Three Years Ago
On this date in 2011, I checked my cell phone’s voicemail at the end of an afternoon gym session to hear messages from my father and sister that my grandfather had passed away.
I was still a practicing lawyer, and that day, I didn’t have any time to digest what I’d learned—I had to run to a meeting with three colleagues about a fast-approaching court deadline.
I had made it a habit to break in the middle of the day for the gym, mainly because it was a stress-reliever. I usually came back to having missed a few dozen e-mails in the hour that I was away. But not that afternoon. I wished I could somehow magically transport myself home. The best I could hope to be able to do was to hide in the locker room and mourn. Yet I felt that I had to “man up” and participate in that meeting. I rationalized away my emotions: I can’t do anything now anyways; there’s no way I can secure a visa and a plane ticket to Pakistan in time for the services. Oh, but now I wish I had at least tried.
So I went back to work. I scrambled to compose myself for this meeting. I joked as we all assembled in the conference room, pretending I hadn’t been rattled to the core, that I wasn’t trembling inside. Selfishly, I felt abandoned. My mind was in a fog—everything was moving slowly and felt surreal. I was in a meeting with three stoic men. I had to keep my s**t together. A few minutes into the meeting, tears came to my eyes. I tilted my head up slightly and tried to blink them away. I couldn’t. I pretended something had made its way into one of my eyes. But I couldn’t hold myself together, and I knew tears would be flowing quickly if I didn’t leave at that moment.
I scribbled a note to one of the partners, saying I had just learned that my grandfather had died. I dashed out of the room. I felt like I should have stayed because I couldn’t do anything for my grandfather. I felt that in a heavily male environment that I couldn’t reveal, couldn’t share, and had to keep emotions to myself. I was working with three incredibly thoughtful individuals, who would have had my back for anything in the world, but I felt guilty for leaving the “team.”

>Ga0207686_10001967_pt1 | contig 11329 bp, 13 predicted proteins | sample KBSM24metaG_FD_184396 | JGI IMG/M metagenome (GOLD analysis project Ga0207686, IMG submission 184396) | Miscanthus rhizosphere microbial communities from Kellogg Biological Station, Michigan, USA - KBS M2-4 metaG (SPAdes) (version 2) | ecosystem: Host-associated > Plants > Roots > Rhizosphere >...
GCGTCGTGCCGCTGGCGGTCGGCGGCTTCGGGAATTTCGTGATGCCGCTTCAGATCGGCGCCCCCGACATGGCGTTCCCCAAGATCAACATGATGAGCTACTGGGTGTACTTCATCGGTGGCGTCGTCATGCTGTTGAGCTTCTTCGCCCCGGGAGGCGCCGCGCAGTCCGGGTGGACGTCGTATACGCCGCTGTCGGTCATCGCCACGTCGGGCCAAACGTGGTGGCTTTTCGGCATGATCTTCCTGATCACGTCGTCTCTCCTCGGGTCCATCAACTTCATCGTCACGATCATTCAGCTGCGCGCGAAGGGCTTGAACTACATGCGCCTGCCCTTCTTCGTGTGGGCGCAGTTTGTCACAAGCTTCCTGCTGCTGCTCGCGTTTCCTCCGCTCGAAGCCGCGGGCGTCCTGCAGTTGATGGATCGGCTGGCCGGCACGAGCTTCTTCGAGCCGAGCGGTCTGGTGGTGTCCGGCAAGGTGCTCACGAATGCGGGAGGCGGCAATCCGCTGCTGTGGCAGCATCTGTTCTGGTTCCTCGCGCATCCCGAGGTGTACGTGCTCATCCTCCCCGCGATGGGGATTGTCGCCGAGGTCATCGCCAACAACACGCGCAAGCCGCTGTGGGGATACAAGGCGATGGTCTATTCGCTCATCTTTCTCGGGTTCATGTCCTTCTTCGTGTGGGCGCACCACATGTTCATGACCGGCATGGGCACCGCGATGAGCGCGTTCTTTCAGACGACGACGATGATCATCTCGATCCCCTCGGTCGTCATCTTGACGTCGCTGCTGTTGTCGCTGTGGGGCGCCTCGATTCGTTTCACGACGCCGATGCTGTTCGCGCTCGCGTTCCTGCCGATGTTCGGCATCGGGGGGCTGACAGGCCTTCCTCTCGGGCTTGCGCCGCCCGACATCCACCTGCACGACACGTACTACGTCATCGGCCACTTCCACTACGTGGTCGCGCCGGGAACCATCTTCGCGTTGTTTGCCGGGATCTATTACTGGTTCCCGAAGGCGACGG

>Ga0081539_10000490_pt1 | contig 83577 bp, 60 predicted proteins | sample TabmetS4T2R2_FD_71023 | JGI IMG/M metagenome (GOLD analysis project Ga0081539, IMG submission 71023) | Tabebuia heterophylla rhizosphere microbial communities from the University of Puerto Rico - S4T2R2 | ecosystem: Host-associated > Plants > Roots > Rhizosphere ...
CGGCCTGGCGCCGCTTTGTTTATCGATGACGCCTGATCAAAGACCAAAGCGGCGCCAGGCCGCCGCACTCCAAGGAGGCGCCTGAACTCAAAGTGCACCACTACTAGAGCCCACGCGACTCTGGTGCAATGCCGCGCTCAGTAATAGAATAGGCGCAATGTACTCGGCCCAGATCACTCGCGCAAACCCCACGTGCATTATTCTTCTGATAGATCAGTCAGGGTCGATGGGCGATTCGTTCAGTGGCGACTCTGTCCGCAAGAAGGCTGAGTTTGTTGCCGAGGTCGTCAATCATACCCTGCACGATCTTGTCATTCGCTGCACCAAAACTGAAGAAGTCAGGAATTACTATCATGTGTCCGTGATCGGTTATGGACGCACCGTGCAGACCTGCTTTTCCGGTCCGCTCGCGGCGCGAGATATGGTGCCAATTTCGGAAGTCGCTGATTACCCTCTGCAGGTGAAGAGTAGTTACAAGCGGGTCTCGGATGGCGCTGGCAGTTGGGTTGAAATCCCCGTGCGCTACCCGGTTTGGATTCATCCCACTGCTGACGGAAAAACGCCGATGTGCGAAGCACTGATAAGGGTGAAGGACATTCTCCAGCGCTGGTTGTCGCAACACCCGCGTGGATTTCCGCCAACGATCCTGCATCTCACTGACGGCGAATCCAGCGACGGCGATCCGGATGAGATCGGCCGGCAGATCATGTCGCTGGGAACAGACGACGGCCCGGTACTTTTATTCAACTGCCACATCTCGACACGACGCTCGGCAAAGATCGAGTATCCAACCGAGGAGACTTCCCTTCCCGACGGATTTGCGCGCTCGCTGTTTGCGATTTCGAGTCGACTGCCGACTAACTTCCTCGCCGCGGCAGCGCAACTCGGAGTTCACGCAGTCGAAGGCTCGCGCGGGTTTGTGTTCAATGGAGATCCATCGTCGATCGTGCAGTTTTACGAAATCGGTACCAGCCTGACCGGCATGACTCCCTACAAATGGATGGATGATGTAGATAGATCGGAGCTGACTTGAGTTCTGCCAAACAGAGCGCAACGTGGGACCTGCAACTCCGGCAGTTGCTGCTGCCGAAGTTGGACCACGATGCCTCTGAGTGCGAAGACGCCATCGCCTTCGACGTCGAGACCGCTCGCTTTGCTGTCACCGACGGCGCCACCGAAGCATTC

It’s not just that my life is different because I traded litigation for chocolate, but I have changed how I live—or I should say, loss has changed how I live. In these three years, I’ve been learning to:
I cherish those in my life, and I cherish my time.
There are certain family members and friends who have contributed positively to my life in a variety of ways. Many of these friends are those I met while practicing law. I may not see them often but they have shaped me, and I know they are in my corner. I do my best to let them know that I’m in theirs no matter what. On the other side, I’ve let some people fade out of my life. It has taken me a while to feel comfortable with those decisions, but they are the right ones.
I also cherish my time. Cherishing my time is not the same as being selfish with it. I recently met a young man who told me, shortly after we met, that he was selfish with his time, and that he only spent it with those who could benefit him. Yes, I spend time on things I want to do so that I have time to do what I want and with whom I want. Sometimes that time is focused on me, and sometimes it’s focused on others.
Time is my most precious asset (a gift really), and each day I try to remember to ask myself how I want to use this asset. I find that I now can slow down to enjoy experiences that I rushed through before, such as meals with friends and family without distractions. I had dinner with a friend the other night without checking my phone (a milestone for me!). I was fully present. Everything and anything else could wait.
I trust myself. I’ve learned that the loudest voice isn’t necessarily right; that many times, there isn’t a right or wrong way; and that I face only myself in the mirror each day. When others tell me which path I should take, I trust myself to sit quietly and figure it out for myself. I trust my instincts, my gut, my heart more than ever before. I don’t let my rationalizations always rule the day. I trust that if I make a mistake, I’ll get past it and learn from it without beating myself up about it.
I share. I’ve learned to share with the people in my life that I care about them and that I enjoy spending time with them—to a fault at times because not everyone understands how to react to vulnerability, but it’s now who I am. Maybe I’m afraid that I never told my grandfather that he was a rock in my life and never saw him enough because he was thousands of miles away and I was “busy” with my career.
I’ve learned to share what I create, regardless of how it will be received.
I’ve felt more vulnerable in these last three years than ever before, but I’ve also felt more alive in these years than I can remember. When I think about my grandfather, I sometimes still feel abandoned, but I also know that he’s the reason I’ve gained so much.
What have you gained from loss?